Various scientific mask studies
- A 2020 study in Science Advances found that neck gaiters, used as masks, unfortunately might break large droplets into smaller droplets that can travel through the air more easily. Surgical masks, cotton masks and even bandanas were more effective in preventing the spread of infection. But a COVID-19 virus is about 0.1 micrometer across - 1/10000 of a milimeter - so if you want complete protection, wear a respirator.
- According to an April 2020 meta-study at the University of Minnesota, one of the greatest problems of masks is that they provide a false sense of security, especially if they don't fit tightly. Too many people think if they wear a mask, social distancing becomes unnecessary.
- A February 2021 article in the Journal of the American Medical Association found that cloth masks can reduce the number of small, exhaled, infected droplets by 50% to 70%. They didn't do as much to keep the virus from coming in as from getting out. But they protected uninfected people from inhaling larger droplets.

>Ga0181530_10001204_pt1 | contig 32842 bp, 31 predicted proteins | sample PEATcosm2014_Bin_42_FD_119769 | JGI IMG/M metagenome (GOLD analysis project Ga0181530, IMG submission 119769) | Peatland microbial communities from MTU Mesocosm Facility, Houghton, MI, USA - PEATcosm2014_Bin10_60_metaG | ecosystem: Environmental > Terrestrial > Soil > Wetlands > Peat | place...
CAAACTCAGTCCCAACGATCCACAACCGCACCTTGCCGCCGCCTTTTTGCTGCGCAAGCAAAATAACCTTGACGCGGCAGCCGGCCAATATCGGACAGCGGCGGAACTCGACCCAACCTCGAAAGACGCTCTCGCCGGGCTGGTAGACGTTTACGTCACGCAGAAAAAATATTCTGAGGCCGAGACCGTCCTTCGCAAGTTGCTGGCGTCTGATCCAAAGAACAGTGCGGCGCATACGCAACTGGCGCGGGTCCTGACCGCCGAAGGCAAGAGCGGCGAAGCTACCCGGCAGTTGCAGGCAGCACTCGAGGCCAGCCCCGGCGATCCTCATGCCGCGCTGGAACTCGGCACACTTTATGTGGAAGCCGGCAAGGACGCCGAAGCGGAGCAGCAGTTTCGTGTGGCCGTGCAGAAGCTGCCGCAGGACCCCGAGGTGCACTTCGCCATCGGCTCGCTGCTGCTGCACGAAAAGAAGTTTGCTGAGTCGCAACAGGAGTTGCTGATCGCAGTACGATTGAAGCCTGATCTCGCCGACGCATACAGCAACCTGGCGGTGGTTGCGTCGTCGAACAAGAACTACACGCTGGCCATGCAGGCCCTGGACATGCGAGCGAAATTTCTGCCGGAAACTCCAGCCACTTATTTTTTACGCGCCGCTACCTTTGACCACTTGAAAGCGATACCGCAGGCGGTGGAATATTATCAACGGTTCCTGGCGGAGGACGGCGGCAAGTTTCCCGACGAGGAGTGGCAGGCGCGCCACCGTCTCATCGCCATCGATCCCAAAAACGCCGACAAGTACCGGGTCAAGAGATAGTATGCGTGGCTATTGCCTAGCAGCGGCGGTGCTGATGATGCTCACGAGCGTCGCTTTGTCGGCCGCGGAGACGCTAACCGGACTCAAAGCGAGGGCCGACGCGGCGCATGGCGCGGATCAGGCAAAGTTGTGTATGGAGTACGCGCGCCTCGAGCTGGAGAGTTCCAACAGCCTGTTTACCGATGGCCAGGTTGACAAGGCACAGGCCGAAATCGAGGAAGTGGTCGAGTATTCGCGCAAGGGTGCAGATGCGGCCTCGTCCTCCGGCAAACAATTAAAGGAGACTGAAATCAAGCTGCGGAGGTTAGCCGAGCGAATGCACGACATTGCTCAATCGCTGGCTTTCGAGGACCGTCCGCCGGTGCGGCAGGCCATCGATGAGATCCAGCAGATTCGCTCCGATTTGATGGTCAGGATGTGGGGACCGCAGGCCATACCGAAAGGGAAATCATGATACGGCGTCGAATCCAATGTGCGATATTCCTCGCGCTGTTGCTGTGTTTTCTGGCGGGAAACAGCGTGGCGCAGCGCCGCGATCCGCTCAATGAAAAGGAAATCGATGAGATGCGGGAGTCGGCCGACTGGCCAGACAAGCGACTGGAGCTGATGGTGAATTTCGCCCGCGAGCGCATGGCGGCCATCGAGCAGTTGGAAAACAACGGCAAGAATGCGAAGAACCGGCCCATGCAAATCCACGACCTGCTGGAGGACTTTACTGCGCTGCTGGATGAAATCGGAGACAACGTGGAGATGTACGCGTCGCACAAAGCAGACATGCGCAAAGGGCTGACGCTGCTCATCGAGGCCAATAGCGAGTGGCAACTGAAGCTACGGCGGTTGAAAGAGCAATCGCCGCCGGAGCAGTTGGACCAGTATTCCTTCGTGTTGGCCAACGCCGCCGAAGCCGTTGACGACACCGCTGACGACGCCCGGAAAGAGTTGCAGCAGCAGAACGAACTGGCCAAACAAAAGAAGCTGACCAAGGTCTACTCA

- A 2015 study of locally-made cloth masks in Vietnam suggested that unwashed cloth masks with moisture build-up can lead to more infections than surgical masks. So put your children's masks into the laundry at the end of the day, and give them fresh masks tomorrow.
- A passenger with a dry cough flew from Wuhan, China (uh oh) to Toronto, but none of the 25 people in close contact ended up testing positive for COVID-19. He was wearing a mask. That's what researchers reported in the Canadian Medical Association Journal in April 2020.
- A March 2021 study found that Swedish teachers of (rarely masked) grades 7-9 were twice as likely to catch COVID-19 compared to teachers of grades 10-12, whose students were learning remotely. It didn't seem to make much difference with the students or their families, but even the partners/spouses of the middle school teachers were more likely to get infected.
- In June 2020, some Italian plastic surgeons published a letter in Aesthetic Plastic Surgery, saying that rubber bands on masks might distort the ears of smaller children, and suggesting masks with ear slits instead.
- Let's not forget YouTube as a source of medical knowledge. In a May 2020 experiment with high-speed laser-light video, researchers say the words “Stay healthy” at various volumes, with and without a mask. Droplets appear as flashes of light. Cool to watch! Or you can read about it in the New England Journal of Medicine.